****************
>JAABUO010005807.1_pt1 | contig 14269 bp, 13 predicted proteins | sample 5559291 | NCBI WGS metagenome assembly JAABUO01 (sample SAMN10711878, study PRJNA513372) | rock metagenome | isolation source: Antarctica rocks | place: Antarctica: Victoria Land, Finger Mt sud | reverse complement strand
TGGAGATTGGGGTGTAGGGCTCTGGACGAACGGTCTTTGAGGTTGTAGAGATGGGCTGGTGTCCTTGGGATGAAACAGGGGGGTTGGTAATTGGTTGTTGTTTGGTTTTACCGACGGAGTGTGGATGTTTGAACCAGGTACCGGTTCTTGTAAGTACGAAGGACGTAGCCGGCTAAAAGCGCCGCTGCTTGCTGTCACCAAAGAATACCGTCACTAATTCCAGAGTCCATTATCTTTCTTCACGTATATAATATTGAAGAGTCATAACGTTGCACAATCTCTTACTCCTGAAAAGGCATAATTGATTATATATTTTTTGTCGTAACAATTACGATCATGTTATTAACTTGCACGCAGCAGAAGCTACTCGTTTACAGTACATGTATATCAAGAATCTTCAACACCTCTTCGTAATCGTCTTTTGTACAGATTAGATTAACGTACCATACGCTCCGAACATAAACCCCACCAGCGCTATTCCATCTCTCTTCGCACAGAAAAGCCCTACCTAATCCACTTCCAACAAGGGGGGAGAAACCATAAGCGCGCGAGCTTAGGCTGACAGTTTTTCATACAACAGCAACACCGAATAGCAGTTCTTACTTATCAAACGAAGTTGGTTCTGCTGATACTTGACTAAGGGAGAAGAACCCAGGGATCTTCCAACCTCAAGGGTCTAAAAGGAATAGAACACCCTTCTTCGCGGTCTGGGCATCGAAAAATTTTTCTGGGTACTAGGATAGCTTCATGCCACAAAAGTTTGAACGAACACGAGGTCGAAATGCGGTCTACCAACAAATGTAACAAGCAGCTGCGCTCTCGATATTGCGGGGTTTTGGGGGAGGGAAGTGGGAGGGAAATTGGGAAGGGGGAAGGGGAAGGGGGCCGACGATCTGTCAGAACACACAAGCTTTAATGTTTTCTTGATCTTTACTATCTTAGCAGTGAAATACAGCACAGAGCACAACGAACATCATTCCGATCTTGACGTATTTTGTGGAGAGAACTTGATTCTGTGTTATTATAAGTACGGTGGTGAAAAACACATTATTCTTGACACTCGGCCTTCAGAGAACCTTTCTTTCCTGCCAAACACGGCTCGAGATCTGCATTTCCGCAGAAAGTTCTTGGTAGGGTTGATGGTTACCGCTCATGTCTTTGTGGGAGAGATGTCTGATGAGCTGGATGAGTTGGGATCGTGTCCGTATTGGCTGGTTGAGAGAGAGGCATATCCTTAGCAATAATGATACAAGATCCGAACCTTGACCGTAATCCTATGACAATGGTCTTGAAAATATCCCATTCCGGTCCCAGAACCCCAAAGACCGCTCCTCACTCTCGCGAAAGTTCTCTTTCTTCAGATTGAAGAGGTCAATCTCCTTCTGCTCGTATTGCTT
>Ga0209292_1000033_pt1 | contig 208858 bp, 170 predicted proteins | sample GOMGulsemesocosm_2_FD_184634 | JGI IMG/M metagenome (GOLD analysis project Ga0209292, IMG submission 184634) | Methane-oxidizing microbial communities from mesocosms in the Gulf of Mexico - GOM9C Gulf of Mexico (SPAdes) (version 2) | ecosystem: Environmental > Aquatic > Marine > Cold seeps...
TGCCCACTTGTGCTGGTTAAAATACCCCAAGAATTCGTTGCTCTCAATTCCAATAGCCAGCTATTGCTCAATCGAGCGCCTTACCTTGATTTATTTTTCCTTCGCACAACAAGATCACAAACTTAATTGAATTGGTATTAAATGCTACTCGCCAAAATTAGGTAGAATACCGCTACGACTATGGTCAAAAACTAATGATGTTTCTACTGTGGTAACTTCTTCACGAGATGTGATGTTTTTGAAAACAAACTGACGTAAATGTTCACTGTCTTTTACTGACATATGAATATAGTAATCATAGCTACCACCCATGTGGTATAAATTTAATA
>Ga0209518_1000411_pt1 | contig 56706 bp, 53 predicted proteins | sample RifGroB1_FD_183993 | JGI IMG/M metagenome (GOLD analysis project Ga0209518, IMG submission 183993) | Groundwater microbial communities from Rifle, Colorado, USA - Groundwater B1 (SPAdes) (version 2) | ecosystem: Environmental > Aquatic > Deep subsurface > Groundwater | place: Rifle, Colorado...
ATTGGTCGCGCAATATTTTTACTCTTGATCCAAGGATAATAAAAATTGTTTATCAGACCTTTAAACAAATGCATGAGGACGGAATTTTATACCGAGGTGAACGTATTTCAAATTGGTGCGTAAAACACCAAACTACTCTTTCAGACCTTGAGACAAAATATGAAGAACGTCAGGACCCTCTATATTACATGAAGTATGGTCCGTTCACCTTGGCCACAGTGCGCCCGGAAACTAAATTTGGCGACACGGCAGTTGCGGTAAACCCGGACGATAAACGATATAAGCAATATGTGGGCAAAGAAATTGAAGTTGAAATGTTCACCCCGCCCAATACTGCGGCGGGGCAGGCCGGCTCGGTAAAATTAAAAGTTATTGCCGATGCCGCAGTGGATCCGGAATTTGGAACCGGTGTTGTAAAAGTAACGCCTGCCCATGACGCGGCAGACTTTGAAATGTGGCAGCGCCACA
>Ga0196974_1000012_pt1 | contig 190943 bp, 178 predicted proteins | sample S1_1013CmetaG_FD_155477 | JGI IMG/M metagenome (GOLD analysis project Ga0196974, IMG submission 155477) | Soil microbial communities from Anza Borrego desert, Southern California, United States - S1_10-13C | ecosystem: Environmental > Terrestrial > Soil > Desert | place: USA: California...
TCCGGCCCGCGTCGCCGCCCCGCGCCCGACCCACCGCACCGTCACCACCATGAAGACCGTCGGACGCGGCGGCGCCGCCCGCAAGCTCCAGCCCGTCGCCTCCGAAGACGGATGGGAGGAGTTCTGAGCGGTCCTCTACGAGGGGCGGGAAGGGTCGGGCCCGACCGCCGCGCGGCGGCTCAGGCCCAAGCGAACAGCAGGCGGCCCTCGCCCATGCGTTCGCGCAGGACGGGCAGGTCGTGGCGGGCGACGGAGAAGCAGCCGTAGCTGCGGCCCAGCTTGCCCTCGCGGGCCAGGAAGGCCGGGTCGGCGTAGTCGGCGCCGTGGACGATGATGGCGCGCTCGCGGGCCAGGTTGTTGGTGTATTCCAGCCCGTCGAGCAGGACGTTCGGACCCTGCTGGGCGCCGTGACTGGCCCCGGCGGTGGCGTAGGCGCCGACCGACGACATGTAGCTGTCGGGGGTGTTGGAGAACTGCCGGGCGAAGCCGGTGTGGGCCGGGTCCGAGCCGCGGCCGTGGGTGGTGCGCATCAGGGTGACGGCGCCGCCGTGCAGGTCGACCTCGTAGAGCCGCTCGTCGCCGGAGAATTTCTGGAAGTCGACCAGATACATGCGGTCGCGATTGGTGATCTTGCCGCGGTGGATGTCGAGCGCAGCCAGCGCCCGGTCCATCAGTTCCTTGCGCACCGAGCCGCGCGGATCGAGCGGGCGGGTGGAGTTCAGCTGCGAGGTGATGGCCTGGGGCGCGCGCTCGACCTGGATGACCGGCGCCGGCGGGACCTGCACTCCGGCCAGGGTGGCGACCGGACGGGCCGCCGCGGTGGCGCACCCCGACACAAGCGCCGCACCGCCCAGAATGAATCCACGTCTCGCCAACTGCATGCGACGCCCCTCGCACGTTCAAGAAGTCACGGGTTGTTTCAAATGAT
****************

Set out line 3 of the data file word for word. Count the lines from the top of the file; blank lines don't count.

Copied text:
>Ga0209292_1000033_pt1 | contig 208858 bp, 170 predicted proteins | sample GOMGulsemesocosm_2_FD_184634 | JGI IMG/M metagenome (GOLD analysis project Ga0209292, IMG submission 184634) | Methane-oxidizing microbial communities from mesocosms in the Gulf of Mexico - GOM9C Gulf of Mexico (SPAdes) (version 2) | ecosystem: Environmental > Aquatic > Marine > Cold seeps...